Communications and Media Relations Principles
In a crisis, Ithaca College must respond immediately and be open and candid in disseminating accurate and complete information to the public. The communications portion of the emergency response plan presumes that it is in the College's interest to take a pre-emptive approach to public relations in a crisis and that our preferred strategy will be one of disclosure of as much confirmed information as possible. The goal is to minimize speculation, inaccurate reporting, and negative publicity. By acting in this manner, the institution has more influence on what the media reports and acts to end the public relations aspect of a crisis as quickly as possible.
Communication with the Campus Community
When a crisis initially occurs, basic information will be provided to the dispatcher at the Office of Public Safety and the Information Desk in the Campus Center by the CERT so that these operations can most effectively respond to incoming phone calls and inquiries.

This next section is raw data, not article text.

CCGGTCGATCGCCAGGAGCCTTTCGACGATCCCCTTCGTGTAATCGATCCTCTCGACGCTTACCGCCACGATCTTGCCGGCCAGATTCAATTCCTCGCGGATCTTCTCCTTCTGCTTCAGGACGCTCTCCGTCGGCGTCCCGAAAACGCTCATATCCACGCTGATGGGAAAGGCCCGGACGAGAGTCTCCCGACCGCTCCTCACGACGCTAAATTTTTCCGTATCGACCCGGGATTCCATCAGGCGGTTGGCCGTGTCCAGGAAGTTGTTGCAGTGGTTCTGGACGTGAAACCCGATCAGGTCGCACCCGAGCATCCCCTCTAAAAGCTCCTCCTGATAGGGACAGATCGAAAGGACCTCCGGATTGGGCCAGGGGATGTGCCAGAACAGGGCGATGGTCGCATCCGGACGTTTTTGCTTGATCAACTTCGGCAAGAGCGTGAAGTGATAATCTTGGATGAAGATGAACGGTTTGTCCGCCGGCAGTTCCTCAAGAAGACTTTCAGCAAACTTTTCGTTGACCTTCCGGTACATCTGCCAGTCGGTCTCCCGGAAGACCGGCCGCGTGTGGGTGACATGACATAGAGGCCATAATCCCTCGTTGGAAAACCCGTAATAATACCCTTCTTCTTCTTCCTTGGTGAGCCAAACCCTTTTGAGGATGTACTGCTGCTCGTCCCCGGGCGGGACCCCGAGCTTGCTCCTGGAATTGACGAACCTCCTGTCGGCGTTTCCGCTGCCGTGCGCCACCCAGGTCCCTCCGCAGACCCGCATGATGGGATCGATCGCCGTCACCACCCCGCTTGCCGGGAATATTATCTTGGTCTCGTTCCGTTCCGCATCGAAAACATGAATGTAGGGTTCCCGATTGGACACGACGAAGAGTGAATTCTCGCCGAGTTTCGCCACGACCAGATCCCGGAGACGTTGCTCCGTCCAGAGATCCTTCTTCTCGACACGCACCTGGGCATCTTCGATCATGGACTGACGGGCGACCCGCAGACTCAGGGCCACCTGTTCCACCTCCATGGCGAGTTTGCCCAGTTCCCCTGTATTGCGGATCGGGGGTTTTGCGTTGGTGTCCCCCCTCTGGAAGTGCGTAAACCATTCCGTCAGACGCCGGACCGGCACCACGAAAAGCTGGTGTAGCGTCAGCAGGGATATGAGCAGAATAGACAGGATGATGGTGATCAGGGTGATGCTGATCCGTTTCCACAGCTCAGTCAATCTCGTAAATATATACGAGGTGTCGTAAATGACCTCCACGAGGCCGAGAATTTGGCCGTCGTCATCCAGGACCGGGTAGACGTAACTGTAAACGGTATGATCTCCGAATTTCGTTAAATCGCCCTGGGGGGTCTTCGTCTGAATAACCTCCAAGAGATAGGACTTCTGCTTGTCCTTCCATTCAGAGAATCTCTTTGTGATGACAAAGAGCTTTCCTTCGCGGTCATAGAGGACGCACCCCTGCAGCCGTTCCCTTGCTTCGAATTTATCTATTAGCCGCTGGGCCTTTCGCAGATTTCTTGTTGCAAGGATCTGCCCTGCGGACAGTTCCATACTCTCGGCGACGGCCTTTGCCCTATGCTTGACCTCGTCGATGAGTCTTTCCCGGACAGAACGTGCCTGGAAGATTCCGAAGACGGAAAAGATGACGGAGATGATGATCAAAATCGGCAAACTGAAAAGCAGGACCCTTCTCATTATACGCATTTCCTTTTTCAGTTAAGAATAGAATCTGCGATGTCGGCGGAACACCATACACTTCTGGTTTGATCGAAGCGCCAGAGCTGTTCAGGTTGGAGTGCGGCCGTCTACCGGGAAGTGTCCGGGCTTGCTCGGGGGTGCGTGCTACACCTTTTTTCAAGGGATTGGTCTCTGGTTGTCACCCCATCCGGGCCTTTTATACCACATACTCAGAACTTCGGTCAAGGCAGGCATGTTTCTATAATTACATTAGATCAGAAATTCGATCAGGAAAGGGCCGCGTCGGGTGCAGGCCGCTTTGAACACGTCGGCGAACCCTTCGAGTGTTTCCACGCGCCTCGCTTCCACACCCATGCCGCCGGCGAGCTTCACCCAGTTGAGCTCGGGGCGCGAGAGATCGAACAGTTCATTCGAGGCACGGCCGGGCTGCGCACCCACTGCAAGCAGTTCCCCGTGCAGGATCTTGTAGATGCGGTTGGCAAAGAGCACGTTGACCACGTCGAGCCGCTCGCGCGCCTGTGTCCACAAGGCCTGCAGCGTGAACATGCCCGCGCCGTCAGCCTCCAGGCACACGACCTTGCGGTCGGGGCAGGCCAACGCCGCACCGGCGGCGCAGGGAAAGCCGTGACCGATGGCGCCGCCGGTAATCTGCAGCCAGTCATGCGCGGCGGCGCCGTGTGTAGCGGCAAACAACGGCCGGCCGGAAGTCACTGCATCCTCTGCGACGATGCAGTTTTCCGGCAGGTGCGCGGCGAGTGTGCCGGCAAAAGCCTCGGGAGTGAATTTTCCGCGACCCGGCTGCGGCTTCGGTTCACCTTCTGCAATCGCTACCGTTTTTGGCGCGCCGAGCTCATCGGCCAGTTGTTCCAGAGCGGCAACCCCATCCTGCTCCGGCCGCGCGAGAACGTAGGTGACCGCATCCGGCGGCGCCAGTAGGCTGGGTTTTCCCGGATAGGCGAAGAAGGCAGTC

The following strategies can/will be utilized in a crisis to communicate with the campus community:
- For faculty and staff, voice mail can be utilized to send out basic information regarding a crisis.
- Emergency Notification System - If the campus network is available for use, an emergency alert message could be sent to all faculty, staff, and students via the Emergency Notification System. Messages on this system are sent to all on-campus phones, all campus email addresses and any additional phone, email or text messaging contacts that have been interested into the system by campus community members.
- If voice and data capabilities are not available, the Emerson Suites will be used as a central on-campus location where offices and individuals could go to receive information about the emergency. Printed information will be made available at this location for distribution on-campus.
- All Public Safety patrol vehicles have loudspeaker capability. Patrol vehicles can be used to announce messages on campus at various locations to alert the community to the emergency and what steps should be taken.
- Outdoor Warning System – The College has installed an outdoor public loudspeaker system that includes both a warning sire and public address capability to delivery emergency warnings and messages.
Strategies for Working with the Media
1. Working quickly and proactively is imperative. Journalists tend to report the first information they get. If information is slow in coming it invites speculative coverage.